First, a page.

How to get enough calcium for your bones
Bone is a dynamic material and is constantly being broken down and rebuilt throughout life. In fact, your entire skeleton is replaced every 10-12 years. It is common knowledge that you need calcium rich foods to support your bone health. In a world where we are turning away from one of the best sources of calcium – milk and dairy products – we need to pay attention to this mineral to avoid trouble down the line. The issue discussed in this blog is how to make sure you are getting enough calcium for your bones and how much you need.
What are bones made of and how calcium fits in
Calcium is the most dominant material in your bone structure. It is delivered to a soft criss-cross matrix with the help of Vitamin D and used to fill the gaps and harden the structure. We tend to reach peak bone density at around age 25 years. It makes sense that if you have good bone density at that age, then you stand a better chance of maintaining bone health later in life. This is an important consideration if you have youngsters at home who are turning away from dairy products and towards alternative milks with lower calcium levels.
Bones also act as a store of calcium, which is a mineral needed for other processes such as cell signalling and muscle function. If your dietary calcium intake drops, signals are sent to your bones to release some into the circulation to restore blood levels for use elsewhere. Your bones can cope with this in the short term. However, if dietary levels remain low in the longer term, you could be losing bone density.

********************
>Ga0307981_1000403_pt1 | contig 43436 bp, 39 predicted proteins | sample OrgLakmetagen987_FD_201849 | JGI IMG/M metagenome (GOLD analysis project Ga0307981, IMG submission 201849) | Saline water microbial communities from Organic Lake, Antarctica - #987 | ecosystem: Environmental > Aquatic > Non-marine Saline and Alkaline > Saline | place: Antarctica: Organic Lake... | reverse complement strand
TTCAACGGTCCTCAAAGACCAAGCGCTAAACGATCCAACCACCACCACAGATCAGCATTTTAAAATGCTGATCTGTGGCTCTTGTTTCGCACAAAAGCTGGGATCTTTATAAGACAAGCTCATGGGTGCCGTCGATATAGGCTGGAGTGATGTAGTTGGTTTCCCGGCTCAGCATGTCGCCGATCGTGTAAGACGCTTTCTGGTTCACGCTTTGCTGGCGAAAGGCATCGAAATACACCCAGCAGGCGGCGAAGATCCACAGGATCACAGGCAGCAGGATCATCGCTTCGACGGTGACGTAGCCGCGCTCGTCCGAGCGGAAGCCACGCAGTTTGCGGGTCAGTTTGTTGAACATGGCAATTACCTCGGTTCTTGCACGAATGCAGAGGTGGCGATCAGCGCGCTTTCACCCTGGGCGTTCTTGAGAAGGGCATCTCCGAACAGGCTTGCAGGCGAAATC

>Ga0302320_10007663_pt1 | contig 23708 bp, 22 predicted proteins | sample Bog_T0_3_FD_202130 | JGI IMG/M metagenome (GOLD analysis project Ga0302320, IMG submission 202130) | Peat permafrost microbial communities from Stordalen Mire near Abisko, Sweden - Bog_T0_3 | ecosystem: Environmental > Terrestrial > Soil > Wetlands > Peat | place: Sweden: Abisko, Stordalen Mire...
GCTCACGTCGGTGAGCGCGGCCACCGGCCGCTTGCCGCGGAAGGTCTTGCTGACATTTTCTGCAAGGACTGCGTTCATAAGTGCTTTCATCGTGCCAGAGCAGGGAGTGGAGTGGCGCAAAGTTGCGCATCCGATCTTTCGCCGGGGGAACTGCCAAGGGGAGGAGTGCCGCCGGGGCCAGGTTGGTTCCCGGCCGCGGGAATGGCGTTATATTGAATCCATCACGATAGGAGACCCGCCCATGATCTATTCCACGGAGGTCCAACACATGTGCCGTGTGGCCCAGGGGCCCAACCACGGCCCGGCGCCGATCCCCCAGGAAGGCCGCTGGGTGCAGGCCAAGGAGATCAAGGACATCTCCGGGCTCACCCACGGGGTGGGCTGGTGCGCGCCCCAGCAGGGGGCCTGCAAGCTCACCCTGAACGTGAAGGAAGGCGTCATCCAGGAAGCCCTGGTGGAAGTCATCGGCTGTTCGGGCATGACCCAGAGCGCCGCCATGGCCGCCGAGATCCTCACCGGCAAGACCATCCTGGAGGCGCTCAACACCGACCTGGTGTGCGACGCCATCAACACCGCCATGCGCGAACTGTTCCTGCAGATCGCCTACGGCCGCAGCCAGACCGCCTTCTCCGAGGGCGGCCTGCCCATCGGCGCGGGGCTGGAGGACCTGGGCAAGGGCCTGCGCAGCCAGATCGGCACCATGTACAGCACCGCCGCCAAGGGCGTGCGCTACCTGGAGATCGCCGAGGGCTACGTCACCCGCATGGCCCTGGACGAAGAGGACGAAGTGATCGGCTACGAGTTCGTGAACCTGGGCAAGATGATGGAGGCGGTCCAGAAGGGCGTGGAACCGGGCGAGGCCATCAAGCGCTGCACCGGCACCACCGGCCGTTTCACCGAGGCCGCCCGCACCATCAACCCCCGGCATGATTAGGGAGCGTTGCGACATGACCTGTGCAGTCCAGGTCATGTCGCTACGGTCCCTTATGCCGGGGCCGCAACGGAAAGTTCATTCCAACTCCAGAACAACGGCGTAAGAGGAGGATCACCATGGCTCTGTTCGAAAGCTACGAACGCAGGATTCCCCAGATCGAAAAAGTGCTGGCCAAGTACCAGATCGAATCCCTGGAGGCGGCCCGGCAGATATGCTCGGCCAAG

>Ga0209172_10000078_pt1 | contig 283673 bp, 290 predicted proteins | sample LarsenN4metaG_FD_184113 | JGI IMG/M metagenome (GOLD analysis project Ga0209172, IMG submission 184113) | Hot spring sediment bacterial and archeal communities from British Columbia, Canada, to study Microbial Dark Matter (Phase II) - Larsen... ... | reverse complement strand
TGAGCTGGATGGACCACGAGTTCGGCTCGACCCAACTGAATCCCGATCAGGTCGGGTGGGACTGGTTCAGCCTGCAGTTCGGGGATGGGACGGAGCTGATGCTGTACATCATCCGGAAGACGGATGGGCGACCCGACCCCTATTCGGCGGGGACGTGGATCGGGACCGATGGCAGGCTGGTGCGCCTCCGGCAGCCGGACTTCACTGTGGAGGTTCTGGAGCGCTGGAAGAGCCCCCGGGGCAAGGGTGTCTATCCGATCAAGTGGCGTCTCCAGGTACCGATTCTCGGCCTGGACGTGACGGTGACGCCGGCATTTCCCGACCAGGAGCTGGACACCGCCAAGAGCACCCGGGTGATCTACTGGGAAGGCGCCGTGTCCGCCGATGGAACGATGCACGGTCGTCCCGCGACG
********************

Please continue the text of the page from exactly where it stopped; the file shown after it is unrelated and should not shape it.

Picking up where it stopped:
What other nutrients – besides calcium – do your bones need?
Besides calcium, our bones need other nutrients too. Vitamin D helps the body absorb calcium from the diet; magnesium is important to slow down bone breakdown; collagen gives bones flexibility, Vitamin C is used in the manufacture of collagen; Vitamin K is involved in the manufacture of osteocalcin, which in turn helps to harden calcium in the bone structure. There are others – manganese, boron, B vitamins, zinc and more. So we do need to eat a varied and interesting diet to support our bone health. Here we focus on calcium for your bones.
Calcium for your bones – the role of your digestion
Good levels of stomach acid are required for optimal absorption of calcium.
- struggle to digest protein foods?
- eat smaller meals as your usual portions now leave you feeling overly full for long periods?
- see undigested food in your stool?
- feel bloated after eating?
- feel nauseas when taking supplements?
If you have answered yes to some or all of these questions, then speak to a nutritional therapist. They can be signs that you need to work on your stomach acid levels. Likewise, if you routinely take Omeprazole or other stomach acid suppressing medication, seek help from a qualified nutritional therapist. PPI medication compromises your ability to absorb nutrients from your food. You are welcome to book a free call with me to discuss how changes to your diet may help with this.
From about age 40, the rate of bone formation tends to slow, with a much sharper decline from about age 50, particularly for some women around the time of menopause. A focus on dietary calcium and other bone nutrients is essential to avoid bone density decline and an increased risk of fractures from minimal impact. The most severe consequence of bone density decline is osteoporosis, which literally means ‘porous bone’, when the usually dense matrix of bone becomes filled with tiny holes.